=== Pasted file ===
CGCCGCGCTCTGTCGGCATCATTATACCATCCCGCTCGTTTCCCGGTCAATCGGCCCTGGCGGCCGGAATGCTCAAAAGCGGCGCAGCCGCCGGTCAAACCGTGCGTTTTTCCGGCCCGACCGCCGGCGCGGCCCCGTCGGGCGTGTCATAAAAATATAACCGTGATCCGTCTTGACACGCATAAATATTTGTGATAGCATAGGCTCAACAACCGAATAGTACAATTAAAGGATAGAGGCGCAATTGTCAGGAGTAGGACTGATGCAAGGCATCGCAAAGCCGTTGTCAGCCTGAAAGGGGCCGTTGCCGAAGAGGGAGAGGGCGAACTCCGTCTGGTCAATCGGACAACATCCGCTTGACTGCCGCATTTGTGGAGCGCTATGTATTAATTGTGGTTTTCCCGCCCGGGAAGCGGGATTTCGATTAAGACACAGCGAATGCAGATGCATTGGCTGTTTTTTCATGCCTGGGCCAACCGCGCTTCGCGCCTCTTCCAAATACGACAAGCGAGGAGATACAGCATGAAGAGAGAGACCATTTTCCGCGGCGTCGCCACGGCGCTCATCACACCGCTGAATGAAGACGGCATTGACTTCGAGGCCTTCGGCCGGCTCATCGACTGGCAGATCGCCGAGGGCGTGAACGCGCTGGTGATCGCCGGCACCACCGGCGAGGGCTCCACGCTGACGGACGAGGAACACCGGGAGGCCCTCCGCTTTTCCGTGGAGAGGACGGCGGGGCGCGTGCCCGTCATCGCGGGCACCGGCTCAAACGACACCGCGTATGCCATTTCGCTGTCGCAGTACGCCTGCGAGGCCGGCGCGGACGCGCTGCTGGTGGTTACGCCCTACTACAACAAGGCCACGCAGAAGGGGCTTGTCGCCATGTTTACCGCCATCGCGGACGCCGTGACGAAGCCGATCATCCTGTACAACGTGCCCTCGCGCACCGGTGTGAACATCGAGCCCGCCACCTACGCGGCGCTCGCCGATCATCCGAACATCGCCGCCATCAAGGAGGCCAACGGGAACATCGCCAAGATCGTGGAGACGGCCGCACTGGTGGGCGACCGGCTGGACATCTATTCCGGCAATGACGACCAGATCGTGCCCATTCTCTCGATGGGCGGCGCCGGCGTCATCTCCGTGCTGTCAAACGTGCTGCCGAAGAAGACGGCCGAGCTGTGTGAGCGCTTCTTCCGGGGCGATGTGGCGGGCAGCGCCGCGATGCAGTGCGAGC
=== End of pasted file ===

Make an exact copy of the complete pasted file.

CGCCGCGCTCTGTCGGCATCATTATACCATCCCGCTCGTTTCCCGGTCAATCGGCCCTGGCGGCCGGAATGCTCAAAAGCGGCGCAGCCGCCGGTCAAACCGTGCGTTTTTCCGGCCCGACCGCCGGCGCGGCCCCGTCGGGCGTGTCATAAAAATATAACCGTGATCCGTCTTGACACGCATAAATATTTGTGATAGCATAGGCTCAACAACCGAATAGTACAATTAAAGGATAGAGGCGCAATTGTCAGGAGTAGGACTGATGCAAGGCATCGCAAAGCCGTTGTCAGCCTGAAAGGGGCCGTTGCCGAAGAGGGAGAGGGCGAACTCCGTCTGGTCAATCGGACAACATCCGCTTGACTGCCGCATTTGTGGAGCGCTATGTATTAATTGTGGTTTTCCCGCCCGGGAAGCGGGATTTCGATTAAGACACAGCGAATGCAGATGCATTGGCTGTTTTTTCATGCCTGGGCCAACCGCGCTTCGCGCCTCTTCCAAATACGACAAGCGAGGAGATACAGCATGAAGAGAGAGACCATTTTCCGCGGCGTCGCCACGGCGCTCATCACACCGCTGAATGAAGACGGCATTGACTTCGAGGCCTTCGGCCGGCTCATCGACTGGCAGATCGCCGAGGGCGTGAACGCGCTGGTGATCGCCGGCACCACCGGCGAGGGCTCCACGCTGACGGACGAGGAACACCGGGAGGCCCTCCGCTTTTCCGTGGAGAGGACGGCGGGGCGCGTGCCCGTCATCGCGGGCACCGGCTCAAACGACACCGCGTATGCCATTTCGCTGTCGCAGTACGCCTGCGAGGCCGGCGCGGACGCGCTGCTGGTGGTTACGCCCTACTACAACAAGGCCACGCAGAAGGGGCTTGTCGCCATGTTTACCGCCATCGCGGACGCCGTGACGAAGCCGATCATCCTGTACAACGTGCCCTCGCGCACCGGTGTGAACATCGAGCCCGCCACCTACGCGGCGCTCGCCGATCATCCGAACATCGCCGCCATCAAGGAGGCCAACGGGAACATCGCCAAGATCGTGGAGACGGCCGCACTGGTGGGCGACCGGCTGGACATCTATTCCGGCAATGACGACCAGATCGTGCCCATTCTCTCGATGGGCGGCGCCGGCGTCATCTCCGTGCTGTCAAACGTGCTGCCGAAGAAGACGGCCGAGCTGTGTGAGCGCTTCTTCCGGGGCGATGTGGCGGGCAGCGCCGCGATGCAGTGCGAGC